Radical honesty is required when interviewing department leaders and team members. We all get caught up with our own little fiefdom or niche. That goes for people and departments that have important work to conduct to meet their business and project objectives. Which process or department is more important? Who should live at the center of this roadmap? This effort is being done to better support the digital asset lifecycle and it must be done in a coordinated effort. Departments need to cooperate and people need to cooperate.
This brings us to the people challenges facing this effort. Everything that has already been mentioned about departments applies 10X for the people in those departments. First off, each and every person is at a different place in their own personal and professional journey. Some are new and inexperienced but quick to learn technology. Others may be more experienced and have a certain way they perform their tasks. Some people are more willing to learn and others just want to do their job and go home at the end of the day.
These people are most likely using systems that have been built to support their specific roles and functions. Suggesting to them that a new process or system might need to be introduced in order for the organization to accomplish its goals will most likely have mixed levels of support. How do you convince people that the way they do their job has a significant impact on the digital project delivery process and make data management a part of everyone’s job? In full transparency, I stole that last line from Shawn Blaesing, Maintenance and GIS Coordinator for Iowa DOT. She said, “you have to make data management part of everyone’s job.”
People have to be motivated to support this kind of effort. Many people are self-motivated and many will easily adjust to new processes or procedures adopted by their organization to meet a greater cause. The best path to successful change management does require education and training, cooperation, coordination and leadership. People leading people, guiding departments, developing workflows, and supporting the effort.
I have had the opportunity to attend several workshops and conferences that address the digital project delivery evolution occurring right now with a wider adoption of BIM and Asset Management systems. The definition of a Digital Twin is getting clearer while the journey to achieve such a lofty accomplishment is still in need of significant development for most firms.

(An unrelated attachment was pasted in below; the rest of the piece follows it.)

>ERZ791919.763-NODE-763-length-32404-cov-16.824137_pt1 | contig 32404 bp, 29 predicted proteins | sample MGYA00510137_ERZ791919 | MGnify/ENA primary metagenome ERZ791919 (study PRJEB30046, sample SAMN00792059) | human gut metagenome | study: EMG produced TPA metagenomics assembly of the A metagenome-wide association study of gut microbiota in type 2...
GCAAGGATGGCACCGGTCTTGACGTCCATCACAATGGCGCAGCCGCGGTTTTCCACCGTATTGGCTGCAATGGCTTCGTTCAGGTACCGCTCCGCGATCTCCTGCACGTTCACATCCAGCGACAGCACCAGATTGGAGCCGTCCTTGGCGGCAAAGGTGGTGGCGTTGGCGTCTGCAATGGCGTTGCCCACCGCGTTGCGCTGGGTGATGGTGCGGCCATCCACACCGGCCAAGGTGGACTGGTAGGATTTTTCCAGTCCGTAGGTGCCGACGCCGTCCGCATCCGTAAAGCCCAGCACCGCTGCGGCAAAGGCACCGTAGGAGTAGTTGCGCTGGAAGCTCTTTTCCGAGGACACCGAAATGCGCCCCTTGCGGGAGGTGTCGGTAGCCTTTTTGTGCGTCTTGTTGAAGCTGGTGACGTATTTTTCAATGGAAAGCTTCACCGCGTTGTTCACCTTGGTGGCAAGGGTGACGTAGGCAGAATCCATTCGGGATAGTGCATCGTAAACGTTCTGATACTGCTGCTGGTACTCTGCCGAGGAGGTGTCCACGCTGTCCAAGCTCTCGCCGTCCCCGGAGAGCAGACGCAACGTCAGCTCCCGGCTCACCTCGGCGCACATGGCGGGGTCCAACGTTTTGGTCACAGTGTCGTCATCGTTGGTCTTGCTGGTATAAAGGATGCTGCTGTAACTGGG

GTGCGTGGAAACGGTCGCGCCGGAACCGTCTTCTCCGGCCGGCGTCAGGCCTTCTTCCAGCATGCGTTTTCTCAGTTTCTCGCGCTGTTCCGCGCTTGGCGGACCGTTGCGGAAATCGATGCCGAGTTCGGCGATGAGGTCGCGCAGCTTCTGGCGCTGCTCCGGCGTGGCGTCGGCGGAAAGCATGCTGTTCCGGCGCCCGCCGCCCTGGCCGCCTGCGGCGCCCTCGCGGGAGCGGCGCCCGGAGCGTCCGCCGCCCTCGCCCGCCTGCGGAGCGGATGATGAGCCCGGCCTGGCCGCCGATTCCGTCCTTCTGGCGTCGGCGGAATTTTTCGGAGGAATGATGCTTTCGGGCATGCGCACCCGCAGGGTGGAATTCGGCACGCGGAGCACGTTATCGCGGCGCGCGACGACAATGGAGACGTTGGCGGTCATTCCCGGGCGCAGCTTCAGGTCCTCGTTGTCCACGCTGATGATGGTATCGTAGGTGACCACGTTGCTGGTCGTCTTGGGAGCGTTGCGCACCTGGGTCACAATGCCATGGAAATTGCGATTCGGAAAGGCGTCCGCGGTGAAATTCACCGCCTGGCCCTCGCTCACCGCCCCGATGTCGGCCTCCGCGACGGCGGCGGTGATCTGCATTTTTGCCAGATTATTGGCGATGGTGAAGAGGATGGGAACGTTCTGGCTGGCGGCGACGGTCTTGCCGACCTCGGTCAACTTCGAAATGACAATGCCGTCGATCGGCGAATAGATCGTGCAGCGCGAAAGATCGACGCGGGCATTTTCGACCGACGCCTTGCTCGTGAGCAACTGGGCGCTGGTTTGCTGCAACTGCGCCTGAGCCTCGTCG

One of those workshops was at the GIS-T conference in Charleston, SC in April this year. I participated in a workshop led by Shawn Blaesing from Iowa DOT and Simon Lewis from AECOM entitled, Data Life-Cycle Management – Looking at How DOTs are Starting to Integrate BIM,OM,GIS & AM Together. The discussions held in that workshop and the mindshare that resulted from it are worth exploring.
Their final tips for steps to success include:
Get executive champion/key stakeholder buy-in
Define policy, roles, and responsibilities across agency
Define what data is to be managed as an enterprise asset
Define data management practices (Data dictionary, data governance, specifications, standards, metadata, data quality, records management)
Revisit/Iterate Steps 2-5 (May be 2-4 years cadence)
Implement enterprise tools (quality, catalog, warehouse)
Define key performance indicators, track progress, have accountability
I know that Shawn intends to do a similar workshop and talk more about the Peer exchange element of these efforts at the Transportation Research Board (TRB) annual meeting next January in DC.
The bottom line here is that the demand for a more efficient process that connects data from silo to silo and project cycle to project cycle is imminent. The GIS team members will tell you that the one constant data point with any asset is location. They are correct.